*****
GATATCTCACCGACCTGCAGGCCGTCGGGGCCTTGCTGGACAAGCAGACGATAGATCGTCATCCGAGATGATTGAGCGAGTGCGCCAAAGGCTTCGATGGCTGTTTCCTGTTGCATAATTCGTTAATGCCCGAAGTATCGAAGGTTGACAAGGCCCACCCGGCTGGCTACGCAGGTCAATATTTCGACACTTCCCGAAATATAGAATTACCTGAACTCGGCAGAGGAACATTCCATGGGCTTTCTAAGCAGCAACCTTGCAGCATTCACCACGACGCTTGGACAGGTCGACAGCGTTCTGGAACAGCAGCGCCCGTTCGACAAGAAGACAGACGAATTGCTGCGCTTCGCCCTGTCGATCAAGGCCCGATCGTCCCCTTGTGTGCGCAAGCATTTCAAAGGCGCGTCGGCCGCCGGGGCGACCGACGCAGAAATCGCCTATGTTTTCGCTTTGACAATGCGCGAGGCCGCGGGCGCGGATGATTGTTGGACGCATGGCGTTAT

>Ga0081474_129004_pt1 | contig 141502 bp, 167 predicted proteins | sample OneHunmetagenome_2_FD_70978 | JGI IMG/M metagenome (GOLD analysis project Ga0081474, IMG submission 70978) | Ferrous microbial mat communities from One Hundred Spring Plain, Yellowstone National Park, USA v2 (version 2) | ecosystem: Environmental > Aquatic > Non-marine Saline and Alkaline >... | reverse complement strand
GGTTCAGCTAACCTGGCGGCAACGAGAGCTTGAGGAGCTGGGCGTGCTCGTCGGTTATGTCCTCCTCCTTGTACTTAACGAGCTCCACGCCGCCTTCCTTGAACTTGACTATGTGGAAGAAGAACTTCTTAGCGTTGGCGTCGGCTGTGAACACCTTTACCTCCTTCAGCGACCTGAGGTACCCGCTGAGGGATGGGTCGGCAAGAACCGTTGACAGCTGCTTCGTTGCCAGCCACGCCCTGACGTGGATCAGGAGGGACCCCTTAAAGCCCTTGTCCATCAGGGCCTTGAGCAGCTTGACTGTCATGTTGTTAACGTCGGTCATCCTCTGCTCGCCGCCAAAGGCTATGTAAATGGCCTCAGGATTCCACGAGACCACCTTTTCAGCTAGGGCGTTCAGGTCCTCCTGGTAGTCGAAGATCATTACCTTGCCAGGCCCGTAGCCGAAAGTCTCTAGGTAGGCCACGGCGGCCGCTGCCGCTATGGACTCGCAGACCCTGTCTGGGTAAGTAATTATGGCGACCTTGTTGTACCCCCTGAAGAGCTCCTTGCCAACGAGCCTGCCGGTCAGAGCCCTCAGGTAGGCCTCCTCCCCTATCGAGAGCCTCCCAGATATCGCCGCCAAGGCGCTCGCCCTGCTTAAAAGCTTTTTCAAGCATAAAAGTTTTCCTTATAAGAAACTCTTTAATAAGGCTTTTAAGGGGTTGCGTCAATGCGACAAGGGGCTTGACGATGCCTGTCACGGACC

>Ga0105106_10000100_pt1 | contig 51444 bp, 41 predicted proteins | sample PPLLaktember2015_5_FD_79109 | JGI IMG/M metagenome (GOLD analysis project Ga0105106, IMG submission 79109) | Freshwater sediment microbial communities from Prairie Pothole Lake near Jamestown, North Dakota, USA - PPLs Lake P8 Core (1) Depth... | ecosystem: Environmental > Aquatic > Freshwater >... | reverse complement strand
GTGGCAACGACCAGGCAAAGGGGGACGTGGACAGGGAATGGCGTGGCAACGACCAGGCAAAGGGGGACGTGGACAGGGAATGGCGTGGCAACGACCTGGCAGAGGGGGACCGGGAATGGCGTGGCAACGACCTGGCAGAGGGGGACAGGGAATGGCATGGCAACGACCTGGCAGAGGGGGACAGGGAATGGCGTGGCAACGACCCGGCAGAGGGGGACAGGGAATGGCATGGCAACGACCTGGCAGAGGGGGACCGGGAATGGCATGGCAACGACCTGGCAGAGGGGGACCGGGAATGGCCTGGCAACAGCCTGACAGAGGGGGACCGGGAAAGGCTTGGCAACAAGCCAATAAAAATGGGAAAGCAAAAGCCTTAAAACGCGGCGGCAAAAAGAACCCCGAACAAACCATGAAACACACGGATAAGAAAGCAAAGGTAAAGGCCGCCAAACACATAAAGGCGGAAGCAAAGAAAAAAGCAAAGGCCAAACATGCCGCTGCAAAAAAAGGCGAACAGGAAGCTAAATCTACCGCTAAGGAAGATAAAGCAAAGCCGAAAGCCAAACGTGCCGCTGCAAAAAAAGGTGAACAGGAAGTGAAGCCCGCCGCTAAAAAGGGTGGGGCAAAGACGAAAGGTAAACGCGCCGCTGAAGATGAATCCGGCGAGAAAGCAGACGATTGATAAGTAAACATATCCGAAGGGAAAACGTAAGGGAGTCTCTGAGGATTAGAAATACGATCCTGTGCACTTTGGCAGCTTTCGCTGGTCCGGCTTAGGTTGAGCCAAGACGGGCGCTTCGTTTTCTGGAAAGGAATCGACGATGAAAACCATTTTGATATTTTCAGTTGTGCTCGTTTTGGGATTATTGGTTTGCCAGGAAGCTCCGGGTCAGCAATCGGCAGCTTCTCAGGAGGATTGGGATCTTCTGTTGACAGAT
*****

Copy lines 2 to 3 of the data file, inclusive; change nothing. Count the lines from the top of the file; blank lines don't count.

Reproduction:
>Ga0081474_129004_pt1 | contig 141502 bp, 167 predicted proteins | sample OneHunmetagenome_2_FD_70978 | JGI IMG/M metagenome (GOLD analysis project Ga0081474, IMG submission 70978) | Ferrous microbial mat communities from One Hundred Spring Plain, Yellowstone National Park, USA v2 (version 2) | ecosystem: Environmental > Aquatic > Non-marine Saline and Alkaline >... | reverse complement strand
GGTTCAGCTAACCTGGCGGCAACGAGAGCTTGAGGAGCTGGGCGTGCTCGTCGGTTATGTCCTCCTCCTTGTACTTAACGAGCTCCACGCCGCCTTCCTTGAACTTGACTATGTGGAAGAAGAACTTCTTAGCGTTGGCGTCGGCTGTGAACACCTTTACCTCCTTCAGCGACCTGAGGTACCCGCTGAGGGATGGGTCGGCAAGAACCGTTGACAGCTGCTTCGTTGCCAGCCACGCCCTGACGTGGATCAGGAGGGACCCCTTAAAGCCCTTGTCCATCAGGGCCTTGAGCAGCTTGACTGTCATGTTGTTAACGTCGGTCATCCTCTGCTCGCCGCCAAAGGCTATGTAAATGGCCTCAGGATTCCACGAGACCACCTTTTCAGCTAGGGCGTTCAGGTCCTCCTGGTAGTCGAAGATCATTACCTTGCCAGGCCCGTAGCCGAAAGTCTCTAGGTAGGCCACGGCGGCCGCTGCCGCTATGGACTCGCAGACCCTGTCTGGGTAAGTAATTATGGCGACCTTGTTGTACCCCCTGAAGAGCTCCTTGCCAACGAGCCTGCCGGTCAGAGCCCTCAGGTAGGCCTCCTCCCCTATCGAGAGCCTCCCAGATATCGCCGCCAAGGCGCTCGCCCTGCTTAAAAGCTTTTTCAAGCATAAAAGTTTTCCTTATAAGAAACTCTTTAATAAGGCTTTTAAGGGGTTGCGTCAATGCGACAAGGGGCTTGACGATGCCTGTCACGGACC